This summer’s 1,000 Canadian forest fires have spewed tons of smoke across the U.S., including Minnesota, much of it making its way past building air filters and into workspaces. And that’s not good for workers’ health.

But the good news is that stepped-up office cleaning can reduce risks to employees.

The damage is akin to allowing cigarette smoking in the office again

These smoke particles (which are 30 times smaller in diameter than a human hair) hang in the indoor air and can find their way into the lungs of workers. According to The New York Times, the Canadian smoke already has been linked to worsened heart problems, reduced lung function and aggravated asthma.

But that’s not all the harm. By August, the smoke and its 160 megatons of carbon settling over the U.S. will regularly form almost invisible coatings on office desks, counters, cabinets and rugs. If not regularly cleaned, this fine particulate matter gets stirred up into the air around workers. In some cases, the consequence is akin to reinstating cigarette smoking in the office.

Besides lung cancer, the particulates can cause:

  • Heart disease
  • Weakened immune systems
  • Eye, nose and throat irritation
  • Especially vulnerable are pregnant people, older workers and those who are immunocompromised.

An important solution: more frequent office cleaning to reduce risks

The U.S. EPA recommends that offices affected by Canadian smoke increase the frequency of commercial cleaning. According to the EPA, office cleaners should use high-density filters and special cleaning solutions that gather up and remove the smoke particles.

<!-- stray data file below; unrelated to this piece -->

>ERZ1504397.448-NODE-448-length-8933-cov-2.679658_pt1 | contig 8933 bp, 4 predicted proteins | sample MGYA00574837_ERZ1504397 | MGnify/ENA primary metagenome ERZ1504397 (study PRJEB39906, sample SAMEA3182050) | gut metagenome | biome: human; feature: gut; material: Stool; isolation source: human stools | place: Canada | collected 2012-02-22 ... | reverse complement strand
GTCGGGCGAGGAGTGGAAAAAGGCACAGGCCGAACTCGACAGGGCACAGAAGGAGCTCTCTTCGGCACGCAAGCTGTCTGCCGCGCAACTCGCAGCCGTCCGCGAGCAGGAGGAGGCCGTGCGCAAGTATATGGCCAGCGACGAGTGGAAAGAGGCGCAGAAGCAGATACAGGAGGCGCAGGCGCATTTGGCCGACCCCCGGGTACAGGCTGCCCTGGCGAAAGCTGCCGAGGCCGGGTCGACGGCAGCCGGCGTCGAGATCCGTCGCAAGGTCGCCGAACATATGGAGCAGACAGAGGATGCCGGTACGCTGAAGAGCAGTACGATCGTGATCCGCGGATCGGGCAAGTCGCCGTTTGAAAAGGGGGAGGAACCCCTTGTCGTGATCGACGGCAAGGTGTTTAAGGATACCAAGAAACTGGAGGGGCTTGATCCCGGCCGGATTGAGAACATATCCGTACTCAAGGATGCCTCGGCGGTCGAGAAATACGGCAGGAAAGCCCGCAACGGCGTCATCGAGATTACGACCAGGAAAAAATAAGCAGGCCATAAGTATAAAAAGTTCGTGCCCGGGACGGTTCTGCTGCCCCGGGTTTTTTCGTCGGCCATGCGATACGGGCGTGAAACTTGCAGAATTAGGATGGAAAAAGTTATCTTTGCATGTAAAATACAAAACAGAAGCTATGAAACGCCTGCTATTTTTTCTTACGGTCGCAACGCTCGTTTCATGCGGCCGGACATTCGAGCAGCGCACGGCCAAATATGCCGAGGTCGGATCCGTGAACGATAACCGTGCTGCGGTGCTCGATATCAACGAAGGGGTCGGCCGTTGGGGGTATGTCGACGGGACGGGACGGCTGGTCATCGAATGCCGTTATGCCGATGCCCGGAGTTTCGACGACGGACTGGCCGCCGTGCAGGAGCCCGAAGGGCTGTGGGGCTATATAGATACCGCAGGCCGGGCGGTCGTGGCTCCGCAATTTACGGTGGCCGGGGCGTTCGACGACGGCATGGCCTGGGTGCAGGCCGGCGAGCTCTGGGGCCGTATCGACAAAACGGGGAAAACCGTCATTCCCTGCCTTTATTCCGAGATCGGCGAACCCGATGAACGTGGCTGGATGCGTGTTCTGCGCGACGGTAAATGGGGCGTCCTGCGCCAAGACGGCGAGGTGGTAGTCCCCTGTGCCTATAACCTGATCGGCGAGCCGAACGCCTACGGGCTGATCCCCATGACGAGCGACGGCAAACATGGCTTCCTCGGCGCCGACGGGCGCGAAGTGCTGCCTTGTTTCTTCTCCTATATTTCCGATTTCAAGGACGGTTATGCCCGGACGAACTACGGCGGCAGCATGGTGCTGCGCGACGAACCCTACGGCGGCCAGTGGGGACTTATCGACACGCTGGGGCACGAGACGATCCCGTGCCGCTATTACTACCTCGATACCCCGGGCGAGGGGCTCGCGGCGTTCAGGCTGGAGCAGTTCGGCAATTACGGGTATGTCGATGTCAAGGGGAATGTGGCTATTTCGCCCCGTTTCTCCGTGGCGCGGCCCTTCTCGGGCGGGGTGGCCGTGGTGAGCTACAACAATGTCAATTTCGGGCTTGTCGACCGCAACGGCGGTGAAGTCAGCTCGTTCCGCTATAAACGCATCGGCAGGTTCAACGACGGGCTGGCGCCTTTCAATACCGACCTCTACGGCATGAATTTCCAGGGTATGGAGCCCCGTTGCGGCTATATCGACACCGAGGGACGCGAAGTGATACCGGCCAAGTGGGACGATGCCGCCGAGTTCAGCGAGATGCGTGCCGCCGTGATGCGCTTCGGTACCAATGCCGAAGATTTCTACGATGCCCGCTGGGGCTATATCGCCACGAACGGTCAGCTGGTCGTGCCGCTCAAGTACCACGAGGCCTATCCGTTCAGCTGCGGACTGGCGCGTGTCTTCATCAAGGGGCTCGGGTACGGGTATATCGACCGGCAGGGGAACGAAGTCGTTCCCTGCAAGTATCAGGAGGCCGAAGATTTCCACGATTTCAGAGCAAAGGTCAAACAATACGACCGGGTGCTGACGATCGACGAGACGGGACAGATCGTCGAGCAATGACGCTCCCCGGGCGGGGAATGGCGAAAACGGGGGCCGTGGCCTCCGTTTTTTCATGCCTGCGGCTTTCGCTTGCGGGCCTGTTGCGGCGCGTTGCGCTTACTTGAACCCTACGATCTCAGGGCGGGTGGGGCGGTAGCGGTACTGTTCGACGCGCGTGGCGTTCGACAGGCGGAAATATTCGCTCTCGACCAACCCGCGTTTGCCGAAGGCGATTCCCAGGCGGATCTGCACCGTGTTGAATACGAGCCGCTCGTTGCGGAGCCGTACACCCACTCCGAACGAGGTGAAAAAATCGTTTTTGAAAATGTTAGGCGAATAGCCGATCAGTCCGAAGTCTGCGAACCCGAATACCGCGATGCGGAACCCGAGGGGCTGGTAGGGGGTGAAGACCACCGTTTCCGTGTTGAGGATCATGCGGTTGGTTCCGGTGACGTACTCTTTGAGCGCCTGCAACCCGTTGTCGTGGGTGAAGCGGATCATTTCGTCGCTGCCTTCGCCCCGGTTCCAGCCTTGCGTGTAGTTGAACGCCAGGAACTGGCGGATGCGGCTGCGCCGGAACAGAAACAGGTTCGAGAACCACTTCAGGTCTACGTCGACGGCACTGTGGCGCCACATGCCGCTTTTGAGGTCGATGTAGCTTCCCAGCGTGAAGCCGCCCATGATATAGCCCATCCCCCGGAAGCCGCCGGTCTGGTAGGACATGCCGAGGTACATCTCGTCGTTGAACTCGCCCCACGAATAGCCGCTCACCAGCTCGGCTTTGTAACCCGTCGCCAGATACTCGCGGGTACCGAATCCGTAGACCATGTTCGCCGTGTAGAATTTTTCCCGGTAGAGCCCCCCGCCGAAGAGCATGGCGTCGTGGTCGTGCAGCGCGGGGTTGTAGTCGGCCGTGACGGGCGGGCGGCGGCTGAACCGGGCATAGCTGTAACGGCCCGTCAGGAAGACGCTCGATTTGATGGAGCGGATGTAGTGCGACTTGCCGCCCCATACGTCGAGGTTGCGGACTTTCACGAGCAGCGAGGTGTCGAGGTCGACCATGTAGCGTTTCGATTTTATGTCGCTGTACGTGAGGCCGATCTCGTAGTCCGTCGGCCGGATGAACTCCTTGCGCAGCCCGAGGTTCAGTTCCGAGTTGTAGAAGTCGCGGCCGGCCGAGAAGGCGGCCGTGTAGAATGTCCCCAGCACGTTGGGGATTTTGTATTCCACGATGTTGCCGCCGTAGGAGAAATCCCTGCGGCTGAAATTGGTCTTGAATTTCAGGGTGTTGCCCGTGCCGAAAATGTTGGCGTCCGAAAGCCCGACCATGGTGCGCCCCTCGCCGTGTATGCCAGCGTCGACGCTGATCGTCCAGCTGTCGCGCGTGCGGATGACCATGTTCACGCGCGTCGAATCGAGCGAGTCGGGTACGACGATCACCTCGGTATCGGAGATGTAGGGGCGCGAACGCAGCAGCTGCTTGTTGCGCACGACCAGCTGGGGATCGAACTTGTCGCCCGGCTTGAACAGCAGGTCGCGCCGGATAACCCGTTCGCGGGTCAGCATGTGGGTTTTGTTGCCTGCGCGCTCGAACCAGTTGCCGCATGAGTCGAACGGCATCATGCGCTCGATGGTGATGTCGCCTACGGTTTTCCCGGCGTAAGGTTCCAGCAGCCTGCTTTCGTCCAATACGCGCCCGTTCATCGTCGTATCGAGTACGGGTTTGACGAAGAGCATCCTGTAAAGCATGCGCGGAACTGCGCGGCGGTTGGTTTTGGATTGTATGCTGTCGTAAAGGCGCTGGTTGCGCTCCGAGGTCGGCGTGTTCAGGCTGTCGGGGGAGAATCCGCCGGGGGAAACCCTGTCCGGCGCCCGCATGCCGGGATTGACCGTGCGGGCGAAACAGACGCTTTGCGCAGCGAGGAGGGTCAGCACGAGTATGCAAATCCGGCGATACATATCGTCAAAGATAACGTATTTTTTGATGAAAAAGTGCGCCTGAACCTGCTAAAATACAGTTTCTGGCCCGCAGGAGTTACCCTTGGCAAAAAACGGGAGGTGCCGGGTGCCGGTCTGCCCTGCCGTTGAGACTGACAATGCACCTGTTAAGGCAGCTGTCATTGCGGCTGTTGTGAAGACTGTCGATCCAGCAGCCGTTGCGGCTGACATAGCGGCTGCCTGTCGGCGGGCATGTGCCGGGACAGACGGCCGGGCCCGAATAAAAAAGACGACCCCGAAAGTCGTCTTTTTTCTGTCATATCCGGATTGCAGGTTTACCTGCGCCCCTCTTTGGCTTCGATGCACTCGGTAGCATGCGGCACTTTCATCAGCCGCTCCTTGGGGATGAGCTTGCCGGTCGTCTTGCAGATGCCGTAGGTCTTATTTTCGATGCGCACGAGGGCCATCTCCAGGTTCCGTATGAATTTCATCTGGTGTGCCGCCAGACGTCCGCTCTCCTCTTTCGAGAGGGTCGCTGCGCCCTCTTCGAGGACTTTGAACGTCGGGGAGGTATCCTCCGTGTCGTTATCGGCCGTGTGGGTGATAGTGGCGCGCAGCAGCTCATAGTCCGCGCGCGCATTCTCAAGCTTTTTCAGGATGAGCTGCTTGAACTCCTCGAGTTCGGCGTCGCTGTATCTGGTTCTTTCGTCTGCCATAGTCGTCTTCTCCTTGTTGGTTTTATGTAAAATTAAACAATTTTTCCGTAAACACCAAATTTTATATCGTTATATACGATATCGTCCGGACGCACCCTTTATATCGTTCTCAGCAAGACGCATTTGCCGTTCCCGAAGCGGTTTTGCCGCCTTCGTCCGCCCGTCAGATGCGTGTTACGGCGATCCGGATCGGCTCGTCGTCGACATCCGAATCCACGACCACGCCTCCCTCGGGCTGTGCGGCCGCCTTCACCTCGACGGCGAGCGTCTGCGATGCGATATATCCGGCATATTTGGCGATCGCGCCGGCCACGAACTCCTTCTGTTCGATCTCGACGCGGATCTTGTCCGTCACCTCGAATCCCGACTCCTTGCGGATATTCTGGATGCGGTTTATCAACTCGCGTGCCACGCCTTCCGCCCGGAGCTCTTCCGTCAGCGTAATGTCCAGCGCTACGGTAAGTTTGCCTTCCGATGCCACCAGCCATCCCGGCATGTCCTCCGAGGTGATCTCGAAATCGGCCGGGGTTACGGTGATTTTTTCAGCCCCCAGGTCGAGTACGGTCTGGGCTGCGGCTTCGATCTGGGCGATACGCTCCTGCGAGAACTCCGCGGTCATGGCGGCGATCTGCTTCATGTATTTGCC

Joe Walz, president of Walz Enterprises, a commercial cleaner in the Twin Cities, uses high-powered extraction vacuums to remove particles from the floor, desktops and office furniture. Then his cleaners sanitize all surfaces, removing smoke particles, other particulate matter and germs.

“Fabrics, like those on office chairs, are like smoke sponges,” Walz says. “When employees sit down, they stir up the smoke particles and breathe them. The particles that stay in the fabric degrade the fabric and give a permanent smoky odor.”

“Employers hire us because they know employees and customers prefer clean environments,” Walz says. “But employers also view us as a key line of defense in safeguarding employee health.”

Smoke may leave employers on the hook for higher health costs and legal penalties

This Canadian smoke has employers worried about a huge potential bump in costs for health care, disability, employee workplace lawsuits and lost productivity. Companies have a legal duty to provide a safe work environment. The Occupational Safety and Health Administration combined with state laws provide penalties for breaches, including unclean air or work surfaces.

To address this legal and ethical duty, employers are taking these steps:

  1. Testing air quality and replacing HVAC filters more often
  2. Hiring commercial office cleaners on an expedited basis to more regularly clean all work surfaces of dust and dirt, which often are particulates from smoke.
  3. Installing extra filtration units scattered throughout the workspace.
  4. Offering N95 air masks to employees who want them.

No end in sight for Canadian fires

The average Canadian forest fire burns for 37 days. The fire season is expected to continue until the end of October.